* DarknessInducedAudienceApathy: One of the major criticisms with this special in modern times is that the majority of the characters are absolutely cruel to both Rudolph and Hermey, including [[SantaClaus Jolly Old Nick]] himself, making it difficult to root for most of them.
* EarWorm: Several of the songs. Maybe "We're a Couple of Misfits" especially.
** "Silver And Gold", to the point that it's become a holiday standard on its own.
** "A Holly Jolly Christmas".
** We are Santa's elves / Filling Santa's shelves...
* EnsembleDarkhorse: The Misfit Doll (AKA "Dolly for Sue"), whose total screen-time would amount to less than a minute, '''''and''''' remains nameless, has become a fairly popular and iconic character in the special.
** [[MemeticBadass Yukon]] [[ShroudedInMyth Cornelius]]. Just look at that ''[[BadassMoustache moustache!]]''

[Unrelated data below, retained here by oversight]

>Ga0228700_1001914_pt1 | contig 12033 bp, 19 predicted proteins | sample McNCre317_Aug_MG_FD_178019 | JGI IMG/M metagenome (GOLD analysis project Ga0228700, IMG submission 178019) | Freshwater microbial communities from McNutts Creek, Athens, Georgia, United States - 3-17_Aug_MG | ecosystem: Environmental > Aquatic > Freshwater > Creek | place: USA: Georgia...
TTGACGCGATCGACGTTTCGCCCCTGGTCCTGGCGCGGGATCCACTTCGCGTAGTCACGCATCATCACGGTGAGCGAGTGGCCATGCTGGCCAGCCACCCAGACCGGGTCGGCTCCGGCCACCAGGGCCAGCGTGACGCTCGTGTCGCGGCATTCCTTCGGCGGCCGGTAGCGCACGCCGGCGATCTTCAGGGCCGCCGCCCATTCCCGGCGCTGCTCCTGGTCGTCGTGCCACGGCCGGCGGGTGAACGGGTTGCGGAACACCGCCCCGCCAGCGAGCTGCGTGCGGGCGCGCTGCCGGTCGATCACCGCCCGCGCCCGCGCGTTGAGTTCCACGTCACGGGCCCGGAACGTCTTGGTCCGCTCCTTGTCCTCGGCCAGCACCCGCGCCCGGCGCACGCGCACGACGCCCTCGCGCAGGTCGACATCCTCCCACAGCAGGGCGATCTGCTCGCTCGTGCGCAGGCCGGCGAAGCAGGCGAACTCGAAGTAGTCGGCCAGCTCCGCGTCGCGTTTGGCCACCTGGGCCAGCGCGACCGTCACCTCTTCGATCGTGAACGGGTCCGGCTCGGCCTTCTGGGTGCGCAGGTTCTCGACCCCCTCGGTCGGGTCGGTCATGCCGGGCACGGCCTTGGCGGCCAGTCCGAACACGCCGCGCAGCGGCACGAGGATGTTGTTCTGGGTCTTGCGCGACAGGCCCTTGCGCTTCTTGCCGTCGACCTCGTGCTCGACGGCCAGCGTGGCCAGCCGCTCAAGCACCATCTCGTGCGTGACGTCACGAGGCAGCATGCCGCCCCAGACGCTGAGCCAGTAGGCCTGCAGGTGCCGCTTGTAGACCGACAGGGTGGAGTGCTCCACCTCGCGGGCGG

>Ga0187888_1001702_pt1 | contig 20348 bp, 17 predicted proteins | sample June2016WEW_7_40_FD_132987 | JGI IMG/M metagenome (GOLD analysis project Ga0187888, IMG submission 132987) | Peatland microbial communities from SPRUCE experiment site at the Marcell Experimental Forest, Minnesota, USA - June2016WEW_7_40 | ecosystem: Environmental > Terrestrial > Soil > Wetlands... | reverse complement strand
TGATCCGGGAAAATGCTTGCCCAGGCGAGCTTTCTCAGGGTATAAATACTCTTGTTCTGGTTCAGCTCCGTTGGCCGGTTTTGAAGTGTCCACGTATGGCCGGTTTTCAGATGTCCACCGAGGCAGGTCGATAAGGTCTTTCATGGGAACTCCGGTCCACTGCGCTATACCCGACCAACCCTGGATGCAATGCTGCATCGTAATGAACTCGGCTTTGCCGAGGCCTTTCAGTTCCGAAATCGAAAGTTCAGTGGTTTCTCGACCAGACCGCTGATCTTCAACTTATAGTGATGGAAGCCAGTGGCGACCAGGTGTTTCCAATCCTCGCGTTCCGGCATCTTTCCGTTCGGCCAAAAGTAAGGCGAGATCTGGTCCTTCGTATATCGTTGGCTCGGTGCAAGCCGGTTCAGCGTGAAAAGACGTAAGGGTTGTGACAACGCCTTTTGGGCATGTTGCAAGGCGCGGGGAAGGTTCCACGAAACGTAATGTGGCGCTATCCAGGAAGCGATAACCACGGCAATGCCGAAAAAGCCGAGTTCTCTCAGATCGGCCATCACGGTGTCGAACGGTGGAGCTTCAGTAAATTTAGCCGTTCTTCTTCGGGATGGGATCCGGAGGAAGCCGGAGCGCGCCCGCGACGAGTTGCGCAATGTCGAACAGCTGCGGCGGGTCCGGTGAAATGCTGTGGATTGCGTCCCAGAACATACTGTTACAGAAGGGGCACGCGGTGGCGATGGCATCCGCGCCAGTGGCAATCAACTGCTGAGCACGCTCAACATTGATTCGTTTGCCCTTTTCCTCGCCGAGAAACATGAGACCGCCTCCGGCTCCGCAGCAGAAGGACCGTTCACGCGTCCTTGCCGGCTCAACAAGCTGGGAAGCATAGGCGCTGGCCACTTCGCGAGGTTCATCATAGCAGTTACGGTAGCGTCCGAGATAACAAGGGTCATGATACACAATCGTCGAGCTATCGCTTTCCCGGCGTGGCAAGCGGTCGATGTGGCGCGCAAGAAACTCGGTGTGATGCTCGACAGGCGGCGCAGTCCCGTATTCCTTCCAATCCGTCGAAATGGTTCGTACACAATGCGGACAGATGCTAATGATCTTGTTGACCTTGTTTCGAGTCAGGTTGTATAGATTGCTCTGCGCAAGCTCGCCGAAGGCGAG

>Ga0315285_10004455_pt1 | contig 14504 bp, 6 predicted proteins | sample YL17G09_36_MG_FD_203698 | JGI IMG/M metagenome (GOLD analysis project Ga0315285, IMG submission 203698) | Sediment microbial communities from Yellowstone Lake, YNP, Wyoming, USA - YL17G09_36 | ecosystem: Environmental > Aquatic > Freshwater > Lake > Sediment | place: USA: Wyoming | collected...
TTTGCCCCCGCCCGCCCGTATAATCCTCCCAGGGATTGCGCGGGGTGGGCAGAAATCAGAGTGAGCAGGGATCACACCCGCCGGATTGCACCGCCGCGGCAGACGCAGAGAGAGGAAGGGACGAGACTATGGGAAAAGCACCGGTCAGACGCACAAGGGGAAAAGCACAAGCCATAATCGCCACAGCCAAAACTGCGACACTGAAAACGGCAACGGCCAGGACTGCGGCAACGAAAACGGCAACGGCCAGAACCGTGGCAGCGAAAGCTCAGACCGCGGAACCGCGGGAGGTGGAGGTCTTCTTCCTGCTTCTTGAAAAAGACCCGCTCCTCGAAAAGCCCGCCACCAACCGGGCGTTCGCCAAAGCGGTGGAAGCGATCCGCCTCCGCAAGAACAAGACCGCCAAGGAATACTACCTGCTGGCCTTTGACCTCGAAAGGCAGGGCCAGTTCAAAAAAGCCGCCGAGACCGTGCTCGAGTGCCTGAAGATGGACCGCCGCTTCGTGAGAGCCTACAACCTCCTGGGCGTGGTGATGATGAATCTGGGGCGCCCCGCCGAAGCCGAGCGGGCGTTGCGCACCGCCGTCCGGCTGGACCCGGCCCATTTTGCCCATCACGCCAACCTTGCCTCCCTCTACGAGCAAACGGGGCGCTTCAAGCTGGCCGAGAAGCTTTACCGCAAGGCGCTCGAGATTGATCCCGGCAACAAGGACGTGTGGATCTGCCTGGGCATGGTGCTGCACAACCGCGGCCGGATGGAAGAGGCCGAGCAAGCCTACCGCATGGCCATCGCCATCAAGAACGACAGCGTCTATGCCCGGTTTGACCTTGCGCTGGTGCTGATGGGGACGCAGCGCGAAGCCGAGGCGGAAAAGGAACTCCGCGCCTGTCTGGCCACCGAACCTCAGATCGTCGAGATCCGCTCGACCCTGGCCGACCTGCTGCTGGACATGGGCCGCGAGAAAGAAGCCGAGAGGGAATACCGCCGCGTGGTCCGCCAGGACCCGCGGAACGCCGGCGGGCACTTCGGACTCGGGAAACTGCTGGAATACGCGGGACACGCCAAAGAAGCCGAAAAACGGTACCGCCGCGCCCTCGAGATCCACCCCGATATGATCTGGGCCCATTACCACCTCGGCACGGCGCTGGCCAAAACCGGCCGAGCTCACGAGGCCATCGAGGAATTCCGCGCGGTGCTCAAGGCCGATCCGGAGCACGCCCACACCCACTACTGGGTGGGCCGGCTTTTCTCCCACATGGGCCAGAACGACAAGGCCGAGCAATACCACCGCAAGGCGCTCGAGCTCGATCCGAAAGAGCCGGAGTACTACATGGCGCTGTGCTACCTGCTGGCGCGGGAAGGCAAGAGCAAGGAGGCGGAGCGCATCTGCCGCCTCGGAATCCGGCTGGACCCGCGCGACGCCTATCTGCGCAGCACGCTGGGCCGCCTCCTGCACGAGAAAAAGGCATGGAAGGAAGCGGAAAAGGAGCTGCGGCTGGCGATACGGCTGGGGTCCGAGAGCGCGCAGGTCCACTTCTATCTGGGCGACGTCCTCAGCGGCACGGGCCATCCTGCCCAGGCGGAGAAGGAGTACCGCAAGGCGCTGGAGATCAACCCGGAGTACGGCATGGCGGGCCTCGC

** King Moonracer, Also doubles as a OneSceneWonder.
** The Toy Taker [[spoiler: aka. Mr Cuddles]] seems to be considered one of the better elements of the 2001 sequel.
** The Boss Elf, thanks to his [[MemeticMutation memetic]] "WHY WEREN'T YOU AT ELF PRACTICE?!" line.
* FamilyUnfriendlyAesop: No one (except your mother and maybe a few others, apparently) will love you for your uniqueness, unless those traits are useful to them. Your differences will always be punished unless they can be exploited. Rudolph would still be an outcast and not a celebrity, if his defining trait could serve others no purpose.
* FanonDiscontinuity: The sequel, ''Rudolph's Shiny New Year'', suddenly has a completely different Rudolph puppet, despite starring the same character and taking place immediately after this special.